Updates to Merrell Moab FST 2

  • The Moab FST 2 improves upon its predecessor—the Moab FST—by possessing some changes to its overall design. Instead of TPU (or thermoplastic polyurethane), this new version now has nubuck leather as part of its upper.
  • This gear meant for day hiking has also received an update to its lace holes. This time, only the top pair of eyelets are standard; the rest are lace loops made of fabric.
  • Exiting from this edition is the Fit.Eco insole. This Merrell product now comes with the heel-locking Kinetic Fit Base footbed.
  • The second version of the Moab FST from Merrell preserves the athletic style of its predecessor. The midsole unit is made lighter. 

Size and fit

The Moab FST 2 is a low-cut, fairly true-to-size Merrell hiker for men and women. It is designed chiefly for individuals with standard-width feet. Its sizing options are a combination of whole and half sizes. Its lacing system provides a standard approach to achieving a personalized and secure fit.


With its Vibram Megagrip outsole having a lug depth of 5 mm, the Moab FST 2 has the ample amount of traction for both dry and wet trails. This unit is made of a compound that’s grippy and long-wearing.   Its sides are treaded which grants adventurers a bit more security during lateral traversals.

The lugs of these Merrell Moab FST 2 hiking shoes are adequately spaced to shed dirt and debris. As a result, they are resistant to slips.

The outsole also serves as the shoe’s protective shield as it extends upward on both ends. The rear portion contains a special pattern that’s meant for downhill maneuvers.

The Vibram logo is found in two areas of this component. One is found underneath, around the midfoot section. Another is located on the lateral side, in the heel part (which slightly encroaches the midsole unit).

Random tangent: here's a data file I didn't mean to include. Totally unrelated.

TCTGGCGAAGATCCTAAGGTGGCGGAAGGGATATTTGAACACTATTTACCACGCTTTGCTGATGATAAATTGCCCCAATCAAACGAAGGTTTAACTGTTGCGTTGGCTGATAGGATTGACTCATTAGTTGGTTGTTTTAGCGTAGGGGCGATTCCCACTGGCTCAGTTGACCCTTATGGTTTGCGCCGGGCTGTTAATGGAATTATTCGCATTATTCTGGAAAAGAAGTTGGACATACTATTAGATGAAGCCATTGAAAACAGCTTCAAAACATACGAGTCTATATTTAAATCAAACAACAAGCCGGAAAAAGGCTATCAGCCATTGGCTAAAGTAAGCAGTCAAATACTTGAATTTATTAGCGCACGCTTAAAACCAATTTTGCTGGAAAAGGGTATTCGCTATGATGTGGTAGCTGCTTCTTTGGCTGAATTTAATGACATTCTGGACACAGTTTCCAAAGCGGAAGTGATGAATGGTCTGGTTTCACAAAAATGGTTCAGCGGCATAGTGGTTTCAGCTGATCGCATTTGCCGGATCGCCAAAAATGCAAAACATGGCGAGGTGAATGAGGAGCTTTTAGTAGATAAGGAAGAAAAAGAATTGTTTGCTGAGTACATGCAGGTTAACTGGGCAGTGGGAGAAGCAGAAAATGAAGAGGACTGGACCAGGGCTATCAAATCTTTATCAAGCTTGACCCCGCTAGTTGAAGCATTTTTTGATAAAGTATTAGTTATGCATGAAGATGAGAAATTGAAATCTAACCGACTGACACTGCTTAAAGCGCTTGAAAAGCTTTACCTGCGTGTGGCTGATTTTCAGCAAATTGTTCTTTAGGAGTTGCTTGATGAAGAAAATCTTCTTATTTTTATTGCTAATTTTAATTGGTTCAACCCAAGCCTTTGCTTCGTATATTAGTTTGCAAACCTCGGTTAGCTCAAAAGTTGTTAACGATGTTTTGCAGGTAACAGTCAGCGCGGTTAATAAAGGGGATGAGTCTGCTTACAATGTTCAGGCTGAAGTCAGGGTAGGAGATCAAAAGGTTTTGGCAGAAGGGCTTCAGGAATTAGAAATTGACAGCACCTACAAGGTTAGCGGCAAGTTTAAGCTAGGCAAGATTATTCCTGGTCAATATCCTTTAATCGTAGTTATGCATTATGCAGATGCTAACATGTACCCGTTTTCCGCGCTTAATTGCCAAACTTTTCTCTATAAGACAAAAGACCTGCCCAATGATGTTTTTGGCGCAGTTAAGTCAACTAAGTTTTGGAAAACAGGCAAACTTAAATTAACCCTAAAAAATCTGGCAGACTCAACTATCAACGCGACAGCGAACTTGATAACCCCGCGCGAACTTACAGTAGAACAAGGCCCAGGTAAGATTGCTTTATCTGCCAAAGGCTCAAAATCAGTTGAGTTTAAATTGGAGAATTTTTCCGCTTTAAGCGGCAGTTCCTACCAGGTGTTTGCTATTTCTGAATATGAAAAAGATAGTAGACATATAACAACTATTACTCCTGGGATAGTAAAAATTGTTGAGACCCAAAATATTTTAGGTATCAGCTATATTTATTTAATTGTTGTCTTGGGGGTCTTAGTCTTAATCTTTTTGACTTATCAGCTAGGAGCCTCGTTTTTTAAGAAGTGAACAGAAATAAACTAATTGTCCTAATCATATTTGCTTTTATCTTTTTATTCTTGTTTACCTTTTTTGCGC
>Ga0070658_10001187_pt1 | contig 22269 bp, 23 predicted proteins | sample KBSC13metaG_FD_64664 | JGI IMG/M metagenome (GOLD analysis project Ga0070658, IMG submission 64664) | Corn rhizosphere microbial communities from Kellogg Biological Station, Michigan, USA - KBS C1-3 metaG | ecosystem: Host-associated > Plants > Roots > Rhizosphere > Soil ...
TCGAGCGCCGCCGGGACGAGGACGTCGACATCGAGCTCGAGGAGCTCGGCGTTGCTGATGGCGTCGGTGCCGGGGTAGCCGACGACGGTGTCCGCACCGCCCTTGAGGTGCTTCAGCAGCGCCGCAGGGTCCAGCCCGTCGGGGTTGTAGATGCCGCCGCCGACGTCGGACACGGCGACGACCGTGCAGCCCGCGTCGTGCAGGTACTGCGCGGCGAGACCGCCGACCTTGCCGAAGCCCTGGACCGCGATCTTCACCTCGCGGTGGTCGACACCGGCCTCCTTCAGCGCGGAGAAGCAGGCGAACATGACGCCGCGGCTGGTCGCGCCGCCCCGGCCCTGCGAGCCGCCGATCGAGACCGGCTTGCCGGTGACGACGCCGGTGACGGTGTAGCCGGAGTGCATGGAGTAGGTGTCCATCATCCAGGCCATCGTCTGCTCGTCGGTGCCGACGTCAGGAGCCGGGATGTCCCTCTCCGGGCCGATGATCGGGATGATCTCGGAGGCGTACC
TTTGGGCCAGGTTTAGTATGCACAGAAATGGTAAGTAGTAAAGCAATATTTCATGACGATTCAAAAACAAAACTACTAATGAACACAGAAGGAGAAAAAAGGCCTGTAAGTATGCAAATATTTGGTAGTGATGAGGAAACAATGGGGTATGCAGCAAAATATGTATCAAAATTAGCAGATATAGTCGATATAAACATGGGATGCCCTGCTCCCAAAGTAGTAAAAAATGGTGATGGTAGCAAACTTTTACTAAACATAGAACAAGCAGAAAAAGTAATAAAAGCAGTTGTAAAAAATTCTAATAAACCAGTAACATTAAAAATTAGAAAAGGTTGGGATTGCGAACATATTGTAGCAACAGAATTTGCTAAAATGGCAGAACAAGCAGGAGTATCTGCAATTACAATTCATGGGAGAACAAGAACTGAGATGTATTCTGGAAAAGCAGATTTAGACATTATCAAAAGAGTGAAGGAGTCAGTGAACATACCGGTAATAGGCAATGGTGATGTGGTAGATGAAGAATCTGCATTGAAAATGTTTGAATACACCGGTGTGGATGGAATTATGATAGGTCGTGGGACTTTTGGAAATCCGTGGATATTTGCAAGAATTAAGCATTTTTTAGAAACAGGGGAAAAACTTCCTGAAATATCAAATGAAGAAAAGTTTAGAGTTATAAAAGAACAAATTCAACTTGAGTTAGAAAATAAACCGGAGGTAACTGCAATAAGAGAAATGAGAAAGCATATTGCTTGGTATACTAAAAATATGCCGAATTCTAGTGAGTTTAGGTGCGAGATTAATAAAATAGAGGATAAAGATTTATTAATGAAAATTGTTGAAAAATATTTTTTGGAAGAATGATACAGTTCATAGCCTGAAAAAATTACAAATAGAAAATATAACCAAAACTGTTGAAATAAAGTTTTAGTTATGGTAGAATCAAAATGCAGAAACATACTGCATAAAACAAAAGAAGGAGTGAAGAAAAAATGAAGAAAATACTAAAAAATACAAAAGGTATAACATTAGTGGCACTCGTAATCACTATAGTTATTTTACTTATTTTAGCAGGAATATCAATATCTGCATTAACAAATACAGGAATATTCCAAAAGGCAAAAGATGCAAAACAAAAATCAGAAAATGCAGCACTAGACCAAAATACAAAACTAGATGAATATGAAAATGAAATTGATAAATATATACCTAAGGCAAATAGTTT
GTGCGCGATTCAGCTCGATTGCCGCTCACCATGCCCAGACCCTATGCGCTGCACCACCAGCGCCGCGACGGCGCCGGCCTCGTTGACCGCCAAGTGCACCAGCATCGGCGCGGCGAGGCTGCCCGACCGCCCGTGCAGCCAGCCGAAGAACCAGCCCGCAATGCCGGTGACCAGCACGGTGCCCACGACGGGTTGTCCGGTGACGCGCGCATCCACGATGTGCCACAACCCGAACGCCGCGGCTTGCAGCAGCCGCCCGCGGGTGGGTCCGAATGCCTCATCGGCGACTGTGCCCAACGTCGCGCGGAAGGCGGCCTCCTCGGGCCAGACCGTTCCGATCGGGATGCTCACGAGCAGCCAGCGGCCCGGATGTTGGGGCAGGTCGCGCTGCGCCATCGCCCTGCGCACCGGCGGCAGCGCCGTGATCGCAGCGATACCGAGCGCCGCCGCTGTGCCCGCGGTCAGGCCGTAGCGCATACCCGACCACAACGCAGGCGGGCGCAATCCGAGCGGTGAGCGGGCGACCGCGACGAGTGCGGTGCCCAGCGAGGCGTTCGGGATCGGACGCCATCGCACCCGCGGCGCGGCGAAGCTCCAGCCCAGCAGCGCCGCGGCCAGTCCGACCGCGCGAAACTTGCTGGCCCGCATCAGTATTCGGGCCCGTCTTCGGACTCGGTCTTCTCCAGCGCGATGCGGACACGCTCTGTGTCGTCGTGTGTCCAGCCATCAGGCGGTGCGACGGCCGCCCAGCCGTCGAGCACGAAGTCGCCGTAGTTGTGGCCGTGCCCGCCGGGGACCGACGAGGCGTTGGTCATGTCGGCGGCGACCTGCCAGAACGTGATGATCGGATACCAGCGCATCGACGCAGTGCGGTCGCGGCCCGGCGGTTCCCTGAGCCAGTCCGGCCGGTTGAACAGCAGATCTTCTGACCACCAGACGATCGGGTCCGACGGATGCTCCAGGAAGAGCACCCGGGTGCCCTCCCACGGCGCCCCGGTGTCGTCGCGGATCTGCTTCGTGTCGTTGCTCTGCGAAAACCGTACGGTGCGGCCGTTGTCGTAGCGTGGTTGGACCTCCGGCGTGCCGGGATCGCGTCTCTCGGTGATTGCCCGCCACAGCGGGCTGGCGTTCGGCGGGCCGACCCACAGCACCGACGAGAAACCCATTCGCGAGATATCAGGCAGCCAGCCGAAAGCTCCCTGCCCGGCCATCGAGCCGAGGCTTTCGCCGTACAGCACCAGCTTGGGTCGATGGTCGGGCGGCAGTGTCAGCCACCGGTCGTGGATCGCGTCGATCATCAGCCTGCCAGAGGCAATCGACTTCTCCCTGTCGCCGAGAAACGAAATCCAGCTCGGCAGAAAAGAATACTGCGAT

Offering stability and ground protection on the trail is the footwear’s light yet solidly built midsole. Situated at the rearfoot area is Merrell’s Air Cushion  which protects the heel from stress upon ground contact.

Within its arch zone is a molded nylon shank for added medial support. Merrell engineers chose this material so that the unit can provide ample flex necessary for hiking and enough stiffness to keep the arch from being overworked.  It will not weigh down the foot because this material is lightweight.

For extra underfoot comfort, on the other hand, the shoe comes with the flexible Kinetic Fit Base insole. This flexible component is shaped according to the natural form of the foot. It has a heel lock which provides steadiness on uneven grounds while the arch zone is aggressively contoured for support. It comes with a mesh liner for added breathability. Finally, it is organically treated to control odor.


The FST 2’s upper is a combination of mesh and nubuck leather. The former is responsible for breathability while the latter adds durability and structure to the footgear.

It is imbued with M Select Fresh—another Merrell creation—to leave the foot smelling fresh for hours. This technology is applied to the lining and materials of the shoe. When sweat and moisture are present, microbes are triggered to produce odor. M Select Fresh agents halt these elements by breaking them down. 

The midfoot section of FST 2 upper has overlays shaped like a ribcage. This construction supports the shape of the mesh material.